Push for community radios fizzles out
CALLS by civic society organisations and other pressure groups for government to licence the much-awaited community radio stations seem to have fizzled out.
Pressure groups such as the Media Institute for Southern Africa (MISA) Zimbabwe and the Zimbabwe Association of Community Radio Stations (ZACRAS) have been at the forefront of campaigning for the licencing of community radio stations.
In 2012, MISA organised a broadcasting conference, attended by a number of community radio stakeholders, at which immediate licencing of community radio stations by the Broadcasting Authority of Zimbabwe (BAZ) was demanded.
BAZ, which has been dragging its feet on the matter, has only licenced commercial radios, but has been mum about its plans for community radio stations, until recently when the then former information minister, Jonathan Moyo, said they were still looking at the framework under which community radios would operate.
But the actual licencing has not yet taken place with both BAZ and government now focusing on the ongoing digitisation programme.
There are over 13 community radio initiatives across Zimbabwe, all waiting to be invited to apply for broadcasting licences.
Some of these stations have state-of-the-art broadcasting equipment and are ready to go on air.
According to section 10 of the Broadcasting Services Act, licence applications can only be received and processed after BAZ has made an invitation for their submission.
BAZ has not made such an invitation regarding community radio licences since its inception in 2001. Observers say this reinforces government’s reluctance and insincerity to end the Zimbabwe Broadcasting Corporation’s monopoly over the airwaves.
As the economy continues to deteriorate, pressure groups, which could be experiencing funding problems, have of late not been active in calling for the licencing of community radio stations.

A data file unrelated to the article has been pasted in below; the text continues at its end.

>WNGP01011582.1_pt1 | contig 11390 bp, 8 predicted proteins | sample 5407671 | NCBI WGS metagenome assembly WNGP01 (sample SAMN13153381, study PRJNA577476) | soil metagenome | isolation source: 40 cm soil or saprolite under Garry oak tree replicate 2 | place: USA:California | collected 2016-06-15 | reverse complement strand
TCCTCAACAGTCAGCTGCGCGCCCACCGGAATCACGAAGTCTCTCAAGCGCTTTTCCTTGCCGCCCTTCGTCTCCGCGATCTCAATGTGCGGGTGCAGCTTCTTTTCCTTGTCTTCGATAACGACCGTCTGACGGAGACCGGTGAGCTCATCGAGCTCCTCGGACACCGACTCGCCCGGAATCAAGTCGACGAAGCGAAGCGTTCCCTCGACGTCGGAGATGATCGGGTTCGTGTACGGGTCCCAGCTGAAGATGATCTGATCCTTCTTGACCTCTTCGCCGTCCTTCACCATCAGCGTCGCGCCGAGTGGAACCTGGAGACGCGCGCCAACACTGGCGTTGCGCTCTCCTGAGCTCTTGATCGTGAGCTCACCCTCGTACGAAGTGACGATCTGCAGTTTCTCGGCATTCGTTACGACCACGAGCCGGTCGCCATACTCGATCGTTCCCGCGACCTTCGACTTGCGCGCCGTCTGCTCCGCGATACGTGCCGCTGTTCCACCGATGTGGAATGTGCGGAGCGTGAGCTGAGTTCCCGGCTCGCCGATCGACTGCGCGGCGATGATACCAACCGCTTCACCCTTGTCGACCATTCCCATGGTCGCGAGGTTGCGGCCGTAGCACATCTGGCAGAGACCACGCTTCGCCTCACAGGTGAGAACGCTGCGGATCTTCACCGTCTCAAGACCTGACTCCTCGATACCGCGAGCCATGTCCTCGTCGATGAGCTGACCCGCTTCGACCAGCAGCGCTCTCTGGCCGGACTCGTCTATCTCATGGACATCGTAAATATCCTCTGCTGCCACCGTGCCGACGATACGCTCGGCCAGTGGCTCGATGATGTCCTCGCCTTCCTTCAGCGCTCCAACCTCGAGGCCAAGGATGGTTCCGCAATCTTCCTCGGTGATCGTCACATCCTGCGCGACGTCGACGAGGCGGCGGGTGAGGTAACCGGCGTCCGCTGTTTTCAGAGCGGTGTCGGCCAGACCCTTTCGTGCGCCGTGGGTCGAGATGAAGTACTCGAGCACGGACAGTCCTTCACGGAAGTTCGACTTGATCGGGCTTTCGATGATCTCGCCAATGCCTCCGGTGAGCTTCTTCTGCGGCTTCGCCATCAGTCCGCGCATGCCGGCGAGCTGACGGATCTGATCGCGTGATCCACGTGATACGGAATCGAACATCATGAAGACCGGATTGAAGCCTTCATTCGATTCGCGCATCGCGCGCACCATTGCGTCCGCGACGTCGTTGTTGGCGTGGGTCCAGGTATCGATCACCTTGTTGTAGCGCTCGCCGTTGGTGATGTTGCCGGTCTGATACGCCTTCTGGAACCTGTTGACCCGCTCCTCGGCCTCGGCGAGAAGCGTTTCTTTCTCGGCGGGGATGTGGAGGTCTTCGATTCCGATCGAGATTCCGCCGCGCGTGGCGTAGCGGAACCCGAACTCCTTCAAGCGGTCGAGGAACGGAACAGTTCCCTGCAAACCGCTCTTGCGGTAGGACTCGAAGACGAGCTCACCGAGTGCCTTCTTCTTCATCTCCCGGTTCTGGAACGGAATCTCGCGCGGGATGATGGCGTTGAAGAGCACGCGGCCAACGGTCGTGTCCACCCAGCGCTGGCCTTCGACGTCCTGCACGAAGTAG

ZACRAS national coordinator, Vivienne Marara, this week denied that they had given up.
“Lobby and advocacy for community radio licences remains high on the ZACRAS list of priorities. There are a number of activities which are being conducted at a national and local level by ZACRAS members in a bid to continue lobbying for community radio licences,” Marara said adding that in the absence of licences they were continuing to explore various information dissemination platforms.
As the world celebrated community radio day on February 13, Marara said ZACRAS members would not only celebrate, but would also take the opportunity to remind the powers-that-be that licencing of community radios remains an outstanding issue in Zimbabwe.
“Community radio stations have not given up the fight,” said Radio Dialogue production manager, Zenzele Ndebele.
“Over the years there has been a change on strategy. You will remember that there was a new Constitution that was put in place which recognised the freedom of speech and we thought finally the government had listened, however little has changed,” Ndebele said. He added that despite the fact that digitisation would free airwaves, they had to fight for community radio stations. He said they expected government to continue dragging its feet over the matter.